Yahoo had previously said about 32 million accounts had fallen victim to the deeper attack, which it said leveraged forged browser cookies to access accounts without the need for a password.
According to the indictment, FSB officers Sushchin and Dokuchaev also directed Baratov to use the information gained in the Yahoo breach to hack specific targets who possessed email accounts with other service providers, including Google.
When Baratov was successful, Dokuchaev would reward him with a bounty, the indictment charged.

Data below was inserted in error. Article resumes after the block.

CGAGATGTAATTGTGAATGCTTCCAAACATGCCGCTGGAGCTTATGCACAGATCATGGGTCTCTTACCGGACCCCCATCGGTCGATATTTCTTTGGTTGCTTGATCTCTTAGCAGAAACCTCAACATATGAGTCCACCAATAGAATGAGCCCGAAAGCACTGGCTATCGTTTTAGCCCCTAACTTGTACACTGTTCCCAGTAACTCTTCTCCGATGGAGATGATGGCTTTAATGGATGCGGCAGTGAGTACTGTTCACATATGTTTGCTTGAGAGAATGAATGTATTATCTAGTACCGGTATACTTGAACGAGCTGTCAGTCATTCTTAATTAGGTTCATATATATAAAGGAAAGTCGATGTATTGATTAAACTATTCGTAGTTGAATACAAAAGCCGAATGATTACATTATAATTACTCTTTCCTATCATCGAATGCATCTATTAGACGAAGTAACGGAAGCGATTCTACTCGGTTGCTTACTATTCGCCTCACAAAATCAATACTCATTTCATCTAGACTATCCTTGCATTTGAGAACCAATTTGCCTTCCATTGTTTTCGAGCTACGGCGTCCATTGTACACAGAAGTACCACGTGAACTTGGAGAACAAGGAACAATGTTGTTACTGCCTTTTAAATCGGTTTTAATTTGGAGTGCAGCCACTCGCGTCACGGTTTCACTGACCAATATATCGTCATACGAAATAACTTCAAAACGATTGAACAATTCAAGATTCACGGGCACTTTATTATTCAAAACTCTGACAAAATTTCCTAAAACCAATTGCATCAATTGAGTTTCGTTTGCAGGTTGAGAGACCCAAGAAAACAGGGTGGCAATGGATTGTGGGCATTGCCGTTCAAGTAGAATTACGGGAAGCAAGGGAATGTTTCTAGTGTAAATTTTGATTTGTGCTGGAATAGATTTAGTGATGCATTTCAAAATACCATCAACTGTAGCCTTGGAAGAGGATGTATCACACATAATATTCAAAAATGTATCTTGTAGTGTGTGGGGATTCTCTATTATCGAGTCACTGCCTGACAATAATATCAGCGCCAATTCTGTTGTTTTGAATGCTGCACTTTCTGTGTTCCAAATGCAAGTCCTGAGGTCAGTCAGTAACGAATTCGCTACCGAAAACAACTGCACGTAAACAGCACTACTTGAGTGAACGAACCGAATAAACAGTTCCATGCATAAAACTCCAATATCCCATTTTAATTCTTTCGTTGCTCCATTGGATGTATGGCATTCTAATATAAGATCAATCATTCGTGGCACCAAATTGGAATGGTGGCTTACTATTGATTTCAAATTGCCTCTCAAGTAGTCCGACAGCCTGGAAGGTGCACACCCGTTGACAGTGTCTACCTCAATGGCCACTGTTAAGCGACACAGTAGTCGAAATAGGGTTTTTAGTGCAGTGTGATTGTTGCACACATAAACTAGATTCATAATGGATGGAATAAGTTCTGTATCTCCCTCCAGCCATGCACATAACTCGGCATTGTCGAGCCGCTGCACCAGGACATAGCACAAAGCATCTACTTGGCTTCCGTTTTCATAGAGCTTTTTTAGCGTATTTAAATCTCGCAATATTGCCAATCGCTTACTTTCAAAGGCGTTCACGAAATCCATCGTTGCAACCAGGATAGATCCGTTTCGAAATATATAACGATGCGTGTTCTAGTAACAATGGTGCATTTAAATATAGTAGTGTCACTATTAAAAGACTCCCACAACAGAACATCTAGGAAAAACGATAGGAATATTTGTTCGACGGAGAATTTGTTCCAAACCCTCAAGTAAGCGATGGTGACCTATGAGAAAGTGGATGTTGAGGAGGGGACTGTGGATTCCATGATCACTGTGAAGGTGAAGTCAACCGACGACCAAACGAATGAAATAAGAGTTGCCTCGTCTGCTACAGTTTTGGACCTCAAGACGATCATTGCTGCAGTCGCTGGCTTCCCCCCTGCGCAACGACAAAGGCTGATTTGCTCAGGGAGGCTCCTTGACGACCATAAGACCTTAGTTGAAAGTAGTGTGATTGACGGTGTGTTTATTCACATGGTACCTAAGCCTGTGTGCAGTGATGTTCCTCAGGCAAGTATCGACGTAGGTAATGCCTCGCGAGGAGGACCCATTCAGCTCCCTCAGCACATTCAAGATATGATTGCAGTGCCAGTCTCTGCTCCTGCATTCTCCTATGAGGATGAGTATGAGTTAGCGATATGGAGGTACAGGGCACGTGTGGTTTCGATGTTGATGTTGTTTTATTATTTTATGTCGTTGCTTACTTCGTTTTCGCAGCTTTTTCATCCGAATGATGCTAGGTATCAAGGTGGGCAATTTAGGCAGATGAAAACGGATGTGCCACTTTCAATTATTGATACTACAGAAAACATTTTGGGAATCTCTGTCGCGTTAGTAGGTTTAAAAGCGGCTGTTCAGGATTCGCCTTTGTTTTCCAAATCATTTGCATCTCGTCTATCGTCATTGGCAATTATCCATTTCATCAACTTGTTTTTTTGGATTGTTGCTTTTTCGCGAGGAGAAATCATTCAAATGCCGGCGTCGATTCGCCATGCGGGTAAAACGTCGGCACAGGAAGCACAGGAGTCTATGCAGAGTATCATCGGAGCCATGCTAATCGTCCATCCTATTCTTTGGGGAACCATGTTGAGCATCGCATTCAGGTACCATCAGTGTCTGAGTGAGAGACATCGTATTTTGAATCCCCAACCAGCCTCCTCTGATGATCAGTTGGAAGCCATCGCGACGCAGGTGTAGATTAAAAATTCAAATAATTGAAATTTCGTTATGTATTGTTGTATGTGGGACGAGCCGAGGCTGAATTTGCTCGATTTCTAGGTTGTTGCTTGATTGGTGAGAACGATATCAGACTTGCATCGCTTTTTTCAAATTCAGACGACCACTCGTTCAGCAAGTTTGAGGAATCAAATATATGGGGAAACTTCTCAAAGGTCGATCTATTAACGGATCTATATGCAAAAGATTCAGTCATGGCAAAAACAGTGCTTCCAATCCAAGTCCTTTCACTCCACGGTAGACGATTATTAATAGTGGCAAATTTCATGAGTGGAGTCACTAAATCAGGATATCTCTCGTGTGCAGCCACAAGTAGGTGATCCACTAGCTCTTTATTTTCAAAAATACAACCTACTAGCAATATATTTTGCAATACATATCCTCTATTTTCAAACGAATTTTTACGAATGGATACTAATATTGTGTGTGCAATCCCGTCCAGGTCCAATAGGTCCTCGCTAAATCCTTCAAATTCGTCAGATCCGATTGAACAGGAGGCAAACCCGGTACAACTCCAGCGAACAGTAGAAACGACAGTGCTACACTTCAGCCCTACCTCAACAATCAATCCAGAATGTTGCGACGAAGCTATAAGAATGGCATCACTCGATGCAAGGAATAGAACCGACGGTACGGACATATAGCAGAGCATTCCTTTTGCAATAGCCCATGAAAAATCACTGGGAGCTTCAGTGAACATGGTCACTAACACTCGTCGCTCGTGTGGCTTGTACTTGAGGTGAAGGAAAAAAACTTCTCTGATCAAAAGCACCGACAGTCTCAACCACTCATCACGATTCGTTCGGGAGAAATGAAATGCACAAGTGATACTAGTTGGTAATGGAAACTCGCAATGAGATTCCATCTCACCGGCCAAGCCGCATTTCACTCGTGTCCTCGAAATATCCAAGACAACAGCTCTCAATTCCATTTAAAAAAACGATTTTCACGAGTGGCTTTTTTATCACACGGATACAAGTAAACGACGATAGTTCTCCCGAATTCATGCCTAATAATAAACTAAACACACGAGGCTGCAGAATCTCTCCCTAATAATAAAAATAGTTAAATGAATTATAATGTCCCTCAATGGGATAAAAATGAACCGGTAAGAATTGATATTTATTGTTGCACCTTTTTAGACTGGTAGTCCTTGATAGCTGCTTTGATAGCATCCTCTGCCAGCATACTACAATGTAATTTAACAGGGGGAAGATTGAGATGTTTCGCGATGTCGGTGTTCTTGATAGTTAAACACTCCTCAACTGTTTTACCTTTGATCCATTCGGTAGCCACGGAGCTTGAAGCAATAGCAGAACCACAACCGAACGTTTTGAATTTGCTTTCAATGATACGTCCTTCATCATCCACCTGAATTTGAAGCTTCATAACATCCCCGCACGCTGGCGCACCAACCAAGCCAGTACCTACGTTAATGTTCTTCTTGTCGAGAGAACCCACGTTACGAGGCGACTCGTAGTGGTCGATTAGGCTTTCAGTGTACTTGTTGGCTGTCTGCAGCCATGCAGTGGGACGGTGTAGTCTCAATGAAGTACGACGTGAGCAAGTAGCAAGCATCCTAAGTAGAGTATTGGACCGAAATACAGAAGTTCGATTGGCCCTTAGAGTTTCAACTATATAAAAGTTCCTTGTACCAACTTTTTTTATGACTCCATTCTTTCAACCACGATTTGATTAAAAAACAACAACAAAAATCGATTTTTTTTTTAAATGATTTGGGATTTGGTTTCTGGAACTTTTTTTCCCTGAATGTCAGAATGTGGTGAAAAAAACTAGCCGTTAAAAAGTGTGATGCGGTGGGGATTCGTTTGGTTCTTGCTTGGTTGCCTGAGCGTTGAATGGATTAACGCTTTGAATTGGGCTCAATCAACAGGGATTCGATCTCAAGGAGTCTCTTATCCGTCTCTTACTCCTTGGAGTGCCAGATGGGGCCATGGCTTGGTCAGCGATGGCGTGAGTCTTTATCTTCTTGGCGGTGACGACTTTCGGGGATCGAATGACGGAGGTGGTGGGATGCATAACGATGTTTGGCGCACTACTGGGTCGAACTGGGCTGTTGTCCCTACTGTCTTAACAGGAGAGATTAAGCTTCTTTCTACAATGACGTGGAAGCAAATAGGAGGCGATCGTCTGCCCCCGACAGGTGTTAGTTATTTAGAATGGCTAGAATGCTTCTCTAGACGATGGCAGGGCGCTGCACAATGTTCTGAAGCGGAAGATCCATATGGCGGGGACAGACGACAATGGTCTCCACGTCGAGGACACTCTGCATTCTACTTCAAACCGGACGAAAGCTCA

Examples where Google accounts were targeted include an assistant to the deputy chairman of the Russian Federation, an officer of the Russian Ministry of Internal Affairs, and a physical training expert employed by the Russian government.
Details in the indictment reflect the often murky relationship in Russia between criminal hackers and government intelligence officers.
Interpol issued a “red notice” on Belan in relation to an earlier hacking campaign, according to the indictment. Instead of arresting Belan, however, the FSB recruited him to help with cyber espionage and provided tools to evade detection from other authorities.